In some people, symptoms may only become noticeable when nephritis advances to kidney failure.
What Causes Nephritis?
Nephritis is essentially a general term with multiple causes, and in some cases the cause remains unknown.
Various Causes of Nephritis
- Infections such as strep throat, urinary tract infections, HIV, and hepatitis can all lead to nephritis.
- A reaction to certain medications including antibiotics such as penicillin, sulfonamides, cephalosporin, as well as certain diuretic medication
- Effect of certain poisons
- Autoimmune disorders such as lupus and Goodpasture’s syndrome
- Myeloma (a type of cancer of the white blood cells)
- Vasculitis, in which the blood vessels in the body are affected
- Certain conditions that cause scarring of the kidneys, such as diabetes or high blood pressure
- In some instances, nephritis may be part of an inherited condition
When Should I Worry about Nephritis?
If you ever experience symptoms that resemble nephritis, it is essential that you make an appointment with your general health practitioner. Most cases of acute nephritis can be quickly cured when the cause is diagnosed and treated (in some cases, the cure is as simple as stopping a prescription medication that is causing more harm than good). However, nephritis can also be very serious and should never be ignored, as if left untreated it may cause long-term kidney damage, kidney disease, or even renal failure.
Help for Nephritis
Apart from treating the underlying cause, the main aims of treatment are to reduce inflammation, limit the damage to the kidneys, and help support the body until the kidneys return to normal functioning.
Your doctor may suggest that you reduce salt and protein intake, and possibly lessen daily fluid intake. Bed rest may be necessary, and you may be prescribed a number of prescription medications.
Drug Treatments for Nephritis
- Immunosuppressant drugs
- Drugs to control hypertension such as angiotensin-converting enzyme (ACE) inhibitors
- Anti-inflammatory drugs
- Calcium channel blockers
- Beta blockers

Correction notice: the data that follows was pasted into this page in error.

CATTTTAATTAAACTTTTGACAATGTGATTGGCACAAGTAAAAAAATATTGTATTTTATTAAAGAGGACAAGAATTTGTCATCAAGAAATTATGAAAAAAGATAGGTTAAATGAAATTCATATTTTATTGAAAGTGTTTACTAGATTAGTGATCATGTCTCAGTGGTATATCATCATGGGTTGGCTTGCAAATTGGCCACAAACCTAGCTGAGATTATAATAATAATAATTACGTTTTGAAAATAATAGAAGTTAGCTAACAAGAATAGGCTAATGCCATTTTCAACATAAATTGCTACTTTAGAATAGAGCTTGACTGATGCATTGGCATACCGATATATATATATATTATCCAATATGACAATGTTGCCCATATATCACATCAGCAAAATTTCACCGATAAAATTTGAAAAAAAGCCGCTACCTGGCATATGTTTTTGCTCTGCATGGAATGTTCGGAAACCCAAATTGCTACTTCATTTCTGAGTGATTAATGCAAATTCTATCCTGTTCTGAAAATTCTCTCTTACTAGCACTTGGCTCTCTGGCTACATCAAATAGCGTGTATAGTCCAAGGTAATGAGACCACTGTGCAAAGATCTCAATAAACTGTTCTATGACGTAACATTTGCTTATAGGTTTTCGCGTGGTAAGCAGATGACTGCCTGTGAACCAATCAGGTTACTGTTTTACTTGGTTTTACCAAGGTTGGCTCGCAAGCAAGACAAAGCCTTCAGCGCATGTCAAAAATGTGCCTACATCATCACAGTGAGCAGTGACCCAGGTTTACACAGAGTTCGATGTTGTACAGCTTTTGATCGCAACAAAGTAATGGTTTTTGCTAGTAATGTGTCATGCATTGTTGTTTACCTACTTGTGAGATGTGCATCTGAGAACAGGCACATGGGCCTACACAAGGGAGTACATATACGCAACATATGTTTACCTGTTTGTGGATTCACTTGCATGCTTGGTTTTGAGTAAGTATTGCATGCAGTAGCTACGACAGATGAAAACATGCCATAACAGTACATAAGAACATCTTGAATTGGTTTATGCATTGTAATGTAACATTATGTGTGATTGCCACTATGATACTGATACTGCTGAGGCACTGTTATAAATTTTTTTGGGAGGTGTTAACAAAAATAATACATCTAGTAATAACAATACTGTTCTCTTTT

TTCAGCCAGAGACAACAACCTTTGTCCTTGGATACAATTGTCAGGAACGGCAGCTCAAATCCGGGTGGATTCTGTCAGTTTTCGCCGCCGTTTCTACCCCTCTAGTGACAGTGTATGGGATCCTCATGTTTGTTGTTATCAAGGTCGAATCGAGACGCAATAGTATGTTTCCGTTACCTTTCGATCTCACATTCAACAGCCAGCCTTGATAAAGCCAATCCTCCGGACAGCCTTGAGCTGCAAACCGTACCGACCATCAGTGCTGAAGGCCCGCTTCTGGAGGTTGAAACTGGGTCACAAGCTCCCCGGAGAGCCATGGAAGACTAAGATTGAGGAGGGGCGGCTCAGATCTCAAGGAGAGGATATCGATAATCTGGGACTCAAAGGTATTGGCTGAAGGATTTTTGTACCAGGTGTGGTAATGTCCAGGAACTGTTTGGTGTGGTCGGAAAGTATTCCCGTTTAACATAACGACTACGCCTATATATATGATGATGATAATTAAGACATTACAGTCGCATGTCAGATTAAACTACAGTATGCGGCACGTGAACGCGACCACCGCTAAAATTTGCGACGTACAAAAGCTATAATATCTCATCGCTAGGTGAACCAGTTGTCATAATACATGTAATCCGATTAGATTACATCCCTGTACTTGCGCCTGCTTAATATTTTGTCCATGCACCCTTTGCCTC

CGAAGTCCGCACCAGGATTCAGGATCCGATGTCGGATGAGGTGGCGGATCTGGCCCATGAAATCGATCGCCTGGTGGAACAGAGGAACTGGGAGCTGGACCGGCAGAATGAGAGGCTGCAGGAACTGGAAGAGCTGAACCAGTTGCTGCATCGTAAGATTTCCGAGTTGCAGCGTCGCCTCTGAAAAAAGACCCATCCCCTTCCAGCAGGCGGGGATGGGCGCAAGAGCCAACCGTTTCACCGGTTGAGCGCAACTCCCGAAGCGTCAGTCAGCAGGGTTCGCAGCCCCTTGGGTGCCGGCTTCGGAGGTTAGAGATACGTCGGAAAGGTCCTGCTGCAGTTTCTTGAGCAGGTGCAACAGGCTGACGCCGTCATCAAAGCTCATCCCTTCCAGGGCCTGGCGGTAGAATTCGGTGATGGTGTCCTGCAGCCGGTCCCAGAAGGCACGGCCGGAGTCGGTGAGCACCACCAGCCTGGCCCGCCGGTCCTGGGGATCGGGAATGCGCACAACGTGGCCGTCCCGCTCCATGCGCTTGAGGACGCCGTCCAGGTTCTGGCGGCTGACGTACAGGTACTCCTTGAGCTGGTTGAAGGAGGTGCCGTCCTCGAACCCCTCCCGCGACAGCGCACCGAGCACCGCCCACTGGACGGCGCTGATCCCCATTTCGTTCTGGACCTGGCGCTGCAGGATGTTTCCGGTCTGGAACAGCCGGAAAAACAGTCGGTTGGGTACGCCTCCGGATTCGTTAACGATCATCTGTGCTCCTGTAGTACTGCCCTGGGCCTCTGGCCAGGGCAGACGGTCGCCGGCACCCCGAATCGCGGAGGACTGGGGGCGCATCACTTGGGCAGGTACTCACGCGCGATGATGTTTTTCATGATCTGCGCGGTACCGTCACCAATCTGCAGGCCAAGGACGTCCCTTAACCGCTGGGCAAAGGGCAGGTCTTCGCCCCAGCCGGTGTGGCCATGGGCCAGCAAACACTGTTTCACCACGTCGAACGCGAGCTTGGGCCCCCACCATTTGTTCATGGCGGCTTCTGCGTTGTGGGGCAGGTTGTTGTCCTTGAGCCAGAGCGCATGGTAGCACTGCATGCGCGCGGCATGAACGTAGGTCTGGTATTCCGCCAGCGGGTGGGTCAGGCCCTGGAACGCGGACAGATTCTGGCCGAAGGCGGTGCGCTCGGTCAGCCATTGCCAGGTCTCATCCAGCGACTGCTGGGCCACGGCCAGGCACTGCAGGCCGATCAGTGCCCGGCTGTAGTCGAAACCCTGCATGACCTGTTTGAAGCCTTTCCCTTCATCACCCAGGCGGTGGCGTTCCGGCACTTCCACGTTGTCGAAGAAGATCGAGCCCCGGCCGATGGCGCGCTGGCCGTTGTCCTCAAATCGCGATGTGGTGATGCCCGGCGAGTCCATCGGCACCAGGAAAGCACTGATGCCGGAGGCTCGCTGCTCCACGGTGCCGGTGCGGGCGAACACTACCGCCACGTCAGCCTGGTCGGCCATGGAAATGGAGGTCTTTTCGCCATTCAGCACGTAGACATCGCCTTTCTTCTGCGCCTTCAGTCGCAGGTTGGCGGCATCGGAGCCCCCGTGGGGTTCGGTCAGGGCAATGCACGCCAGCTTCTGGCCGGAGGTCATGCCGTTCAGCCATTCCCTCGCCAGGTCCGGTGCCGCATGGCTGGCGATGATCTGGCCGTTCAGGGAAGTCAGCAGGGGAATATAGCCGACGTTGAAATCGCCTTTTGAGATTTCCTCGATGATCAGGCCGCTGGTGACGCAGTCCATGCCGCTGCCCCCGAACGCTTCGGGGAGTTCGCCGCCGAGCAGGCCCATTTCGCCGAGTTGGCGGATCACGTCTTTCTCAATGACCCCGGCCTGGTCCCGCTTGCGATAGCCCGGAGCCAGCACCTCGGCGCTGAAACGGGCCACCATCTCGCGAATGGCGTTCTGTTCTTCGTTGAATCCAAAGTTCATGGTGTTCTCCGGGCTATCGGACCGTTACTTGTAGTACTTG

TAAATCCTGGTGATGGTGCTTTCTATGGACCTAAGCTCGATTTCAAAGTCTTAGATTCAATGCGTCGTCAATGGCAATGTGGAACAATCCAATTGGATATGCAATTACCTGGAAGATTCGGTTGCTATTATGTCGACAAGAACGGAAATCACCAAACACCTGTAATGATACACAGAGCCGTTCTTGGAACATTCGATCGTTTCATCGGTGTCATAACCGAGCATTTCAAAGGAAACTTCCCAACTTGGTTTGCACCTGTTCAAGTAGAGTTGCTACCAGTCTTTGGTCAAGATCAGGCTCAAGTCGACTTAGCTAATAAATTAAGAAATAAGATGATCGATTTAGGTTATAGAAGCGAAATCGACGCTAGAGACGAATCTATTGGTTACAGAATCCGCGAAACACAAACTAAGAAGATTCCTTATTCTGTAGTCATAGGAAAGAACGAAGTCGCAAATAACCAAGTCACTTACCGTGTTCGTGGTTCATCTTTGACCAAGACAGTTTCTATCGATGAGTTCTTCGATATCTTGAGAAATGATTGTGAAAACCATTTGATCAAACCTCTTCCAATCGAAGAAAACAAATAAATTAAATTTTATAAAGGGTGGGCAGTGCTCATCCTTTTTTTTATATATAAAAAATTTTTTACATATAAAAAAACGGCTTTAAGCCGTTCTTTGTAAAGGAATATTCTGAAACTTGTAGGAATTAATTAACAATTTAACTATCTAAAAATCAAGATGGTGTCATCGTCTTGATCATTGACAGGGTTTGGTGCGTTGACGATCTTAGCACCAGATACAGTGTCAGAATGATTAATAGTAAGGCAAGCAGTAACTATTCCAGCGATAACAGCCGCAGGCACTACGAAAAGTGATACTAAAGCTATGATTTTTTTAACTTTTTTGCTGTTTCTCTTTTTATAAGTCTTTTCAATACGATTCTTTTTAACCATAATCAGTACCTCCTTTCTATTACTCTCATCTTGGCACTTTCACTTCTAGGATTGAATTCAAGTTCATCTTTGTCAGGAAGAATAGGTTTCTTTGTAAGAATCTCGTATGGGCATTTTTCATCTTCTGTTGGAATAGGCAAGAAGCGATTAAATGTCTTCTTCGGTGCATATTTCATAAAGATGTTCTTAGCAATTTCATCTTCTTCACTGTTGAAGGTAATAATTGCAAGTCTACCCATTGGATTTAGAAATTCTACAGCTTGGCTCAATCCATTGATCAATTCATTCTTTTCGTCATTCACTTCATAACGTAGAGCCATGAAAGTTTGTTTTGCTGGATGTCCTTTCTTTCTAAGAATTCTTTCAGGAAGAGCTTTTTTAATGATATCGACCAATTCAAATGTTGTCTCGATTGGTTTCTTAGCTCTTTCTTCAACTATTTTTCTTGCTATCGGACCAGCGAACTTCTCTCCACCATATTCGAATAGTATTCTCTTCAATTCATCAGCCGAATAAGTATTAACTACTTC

In severe cases, renal dialysis may be necessary to help clean the blood and remove excess waste and fluids from the body. This is usually only a temporary measure until the nephritis has cleared.
More Information on Nephritis
Some Helpful Tips
- Follow any dietary recommendations that your doctor advises. Reducing salt intake is often essential as this will minimize fluid retention, swelling, and high blood pressure. It is also advisable to cut down on protein and potassium in your diet, as this will slow down waste build-up in the blood stream.
- Avoid processed food and anything containing synthetic additives in order to reduce the toxic load on your kidneys. Similarly avoid alcoholic beverages and recreational drugs.
- You may need to restrict fluid intake, as too much fluid build-up can damage your heart, brain, lungs and other organs. Ask your doctor what your daily recommended intake should be.
- It is important to control your weight, blood sugar (if you have diabetes), and blood pressure in order to slow down kidney damage.
- Exercise within your capacity to do so. You may need to cut out strenuous activities or those that increase your blood pressure excessively. Try long walks, pilates, or yoga to keep your energy levels and fitness up, without causing any damage.
- Don’t take any over the counter medication without consulting your doctor first. Many of these medications may not be safe to take with kidney problems.
- If you find yourself facing chronic long-term nephritis or kidney failure, seek emotional support and an outlet for expressing negative feelings. Consider professional counseling or joining a support group so that you are taking care of your emotional and physical well-being.